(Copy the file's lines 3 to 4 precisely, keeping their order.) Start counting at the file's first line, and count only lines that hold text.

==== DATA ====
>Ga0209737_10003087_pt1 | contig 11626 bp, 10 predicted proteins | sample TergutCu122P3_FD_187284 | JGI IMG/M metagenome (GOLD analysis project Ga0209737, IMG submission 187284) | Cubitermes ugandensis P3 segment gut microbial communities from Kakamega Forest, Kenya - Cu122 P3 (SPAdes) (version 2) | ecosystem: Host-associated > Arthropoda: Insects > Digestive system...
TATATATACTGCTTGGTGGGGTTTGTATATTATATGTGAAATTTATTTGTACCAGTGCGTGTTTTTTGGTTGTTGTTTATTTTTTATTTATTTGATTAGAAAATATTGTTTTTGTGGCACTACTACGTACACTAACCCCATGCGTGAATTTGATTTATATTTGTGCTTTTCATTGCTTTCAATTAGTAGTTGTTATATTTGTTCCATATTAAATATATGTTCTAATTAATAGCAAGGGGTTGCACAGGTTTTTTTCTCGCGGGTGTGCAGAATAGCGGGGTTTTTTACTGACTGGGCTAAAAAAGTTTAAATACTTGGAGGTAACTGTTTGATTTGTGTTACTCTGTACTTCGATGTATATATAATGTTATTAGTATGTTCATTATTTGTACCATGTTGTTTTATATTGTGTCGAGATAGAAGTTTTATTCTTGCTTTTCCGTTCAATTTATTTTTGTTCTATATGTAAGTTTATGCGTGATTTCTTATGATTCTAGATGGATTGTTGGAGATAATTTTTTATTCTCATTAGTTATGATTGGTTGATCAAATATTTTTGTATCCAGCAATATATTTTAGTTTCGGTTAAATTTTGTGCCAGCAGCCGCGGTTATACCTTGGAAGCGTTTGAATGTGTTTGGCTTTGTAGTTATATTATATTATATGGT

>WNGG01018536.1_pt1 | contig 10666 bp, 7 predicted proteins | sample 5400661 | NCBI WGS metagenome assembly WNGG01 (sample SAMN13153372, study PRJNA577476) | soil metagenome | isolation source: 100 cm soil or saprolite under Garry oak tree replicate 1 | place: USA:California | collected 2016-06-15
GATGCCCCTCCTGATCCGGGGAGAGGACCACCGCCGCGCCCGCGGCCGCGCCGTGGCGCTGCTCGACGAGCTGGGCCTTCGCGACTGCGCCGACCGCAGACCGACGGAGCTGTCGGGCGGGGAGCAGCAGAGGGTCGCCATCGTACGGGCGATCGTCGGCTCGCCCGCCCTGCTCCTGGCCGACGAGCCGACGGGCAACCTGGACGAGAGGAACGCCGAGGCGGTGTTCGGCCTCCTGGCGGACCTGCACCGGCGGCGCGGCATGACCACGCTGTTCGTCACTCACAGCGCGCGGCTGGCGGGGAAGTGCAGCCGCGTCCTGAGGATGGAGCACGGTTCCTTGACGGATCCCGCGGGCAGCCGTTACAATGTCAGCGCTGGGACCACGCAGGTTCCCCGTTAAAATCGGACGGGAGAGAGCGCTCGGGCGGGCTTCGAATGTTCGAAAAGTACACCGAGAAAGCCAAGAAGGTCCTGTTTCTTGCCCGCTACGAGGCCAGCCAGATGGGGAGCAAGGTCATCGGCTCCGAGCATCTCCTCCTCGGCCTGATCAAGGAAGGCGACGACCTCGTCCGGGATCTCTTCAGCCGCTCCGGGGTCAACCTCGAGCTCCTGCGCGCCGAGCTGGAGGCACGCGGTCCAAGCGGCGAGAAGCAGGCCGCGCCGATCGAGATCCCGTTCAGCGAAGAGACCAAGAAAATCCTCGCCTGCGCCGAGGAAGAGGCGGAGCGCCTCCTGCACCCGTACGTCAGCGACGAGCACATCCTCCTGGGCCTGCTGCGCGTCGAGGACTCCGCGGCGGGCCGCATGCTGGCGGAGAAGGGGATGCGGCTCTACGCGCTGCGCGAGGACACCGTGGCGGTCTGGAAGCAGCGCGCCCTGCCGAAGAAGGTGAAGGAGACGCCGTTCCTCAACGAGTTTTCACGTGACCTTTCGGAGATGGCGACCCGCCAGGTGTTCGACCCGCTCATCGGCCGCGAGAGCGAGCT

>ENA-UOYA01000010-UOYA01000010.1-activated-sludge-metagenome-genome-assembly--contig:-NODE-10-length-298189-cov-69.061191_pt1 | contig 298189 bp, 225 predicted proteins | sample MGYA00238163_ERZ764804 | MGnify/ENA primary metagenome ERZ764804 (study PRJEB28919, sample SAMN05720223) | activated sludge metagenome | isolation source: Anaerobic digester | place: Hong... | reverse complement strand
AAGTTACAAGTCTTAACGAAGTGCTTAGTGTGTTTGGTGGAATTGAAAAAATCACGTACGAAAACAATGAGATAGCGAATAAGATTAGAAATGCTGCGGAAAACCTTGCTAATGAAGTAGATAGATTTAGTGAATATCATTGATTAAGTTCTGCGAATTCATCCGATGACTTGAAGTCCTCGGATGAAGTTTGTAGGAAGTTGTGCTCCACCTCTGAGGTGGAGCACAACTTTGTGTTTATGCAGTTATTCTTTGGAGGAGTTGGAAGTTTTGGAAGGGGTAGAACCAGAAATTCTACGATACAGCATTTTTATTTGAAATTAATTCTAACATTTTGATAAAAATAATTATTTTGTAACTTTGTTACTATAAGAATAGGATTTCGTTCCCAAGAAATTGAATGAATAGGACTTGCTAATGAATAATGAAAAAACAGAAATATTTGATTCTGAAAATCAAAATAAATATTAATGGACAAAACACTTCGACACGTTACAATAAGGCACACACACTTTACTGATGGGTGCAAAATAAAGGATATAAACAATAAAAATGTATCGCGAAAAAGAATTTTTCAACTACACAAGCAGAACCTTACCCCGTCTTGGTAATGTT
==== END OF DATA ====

>WNGG01018536.1_pt1 | contig 10666 bp, 7 predicted proteins | sample 5400661 | NCBI WGS metagenome assembly WNGG01 (sample SAMN13153372, study PRJNA577476) | soil metagenome | isolation source: 100 cm soil or saprolite under Garry oak tree replicate 1 | place: USA:California | collected 2016-06-15
GATGCCCCTCCTGATCCGGGGAGAGGACCACCGCCGCGCCCGCGGCCGCGCCGTGGCGCTGCTCGACGAGCTGGGCCTTCGCGACTGCGCCGACCGCAGACCGACGGAGCTGTCGGGCGGGGAGCAGCAGAGGGTCGCCATCGTACGGGCGATCGTCGGCTCGCCCGCCCTGCTCCTGGCCGACGAGCCGACGGGCAACCTGGACGAGAGGAACGCCGAGGCGGTGTTCGGCCTCCTGGCGGACCTGCACCGGCGGCGCGGCATGACCACGCTGTTCGTCACTCACAGCGCGCGGCTGGCGGGGAAGTGCAGCCGCGTCCTGAGGATGGAGCACGGTTCCTTGACGGATCCCGCGGGCAGCCGTTACAATGTCAGCGCTGGGACCACGCAGGTTCCCCGTTAAAATCGGACGGGAGAGAGCGCTCGGGCGGGCTTCGAATGTTCGAAAAGTACACCGAGAAAGCCAAGAAGGTCCTGTTTCTTGCCCGCTACGAGGCCAGCCAGATGGGGAGCAAGGTCATCGGCTCCGAGCATCTCCTCCTCGGCCTGATCAAGGAAGGCGACGACCTCGTCCGGGATCTCTTCAGCCGCTCCGGGGTCAACCTCGAGCTCCTGCGCGCCGAGCTGGAGGCACGCGGTCCAAGCGGCGAGAAGCAGGCCGCGCCGATCGAGATCCCGTTCAGCGAAGAGACCAAGAAAATCCTCGCCTGCGCCGAGGAAGAGGCGGAGCGCCTCCTGCACCCGTACGTCAGCGACGAGCACATCCTCCTGGGCCTGCTGCGCGTCGAGGACTCCGCGGCGGGCCGCATGCTGGCGGAGAAGGGGATGCGGCTCTACGCGCTGCGCGAGGACACCGTGGCGGTCTGGAAGCAGCGCGCCCTGCCGAAGAAGGTGAAGGAGACGCCGTTCCTCAACGAGTTTTCACGTGACCTTTCGGAGATGGCGACCCGCCAGGTGTTCGACCCGCTCATCGGCCGCGAGAGCGAGCT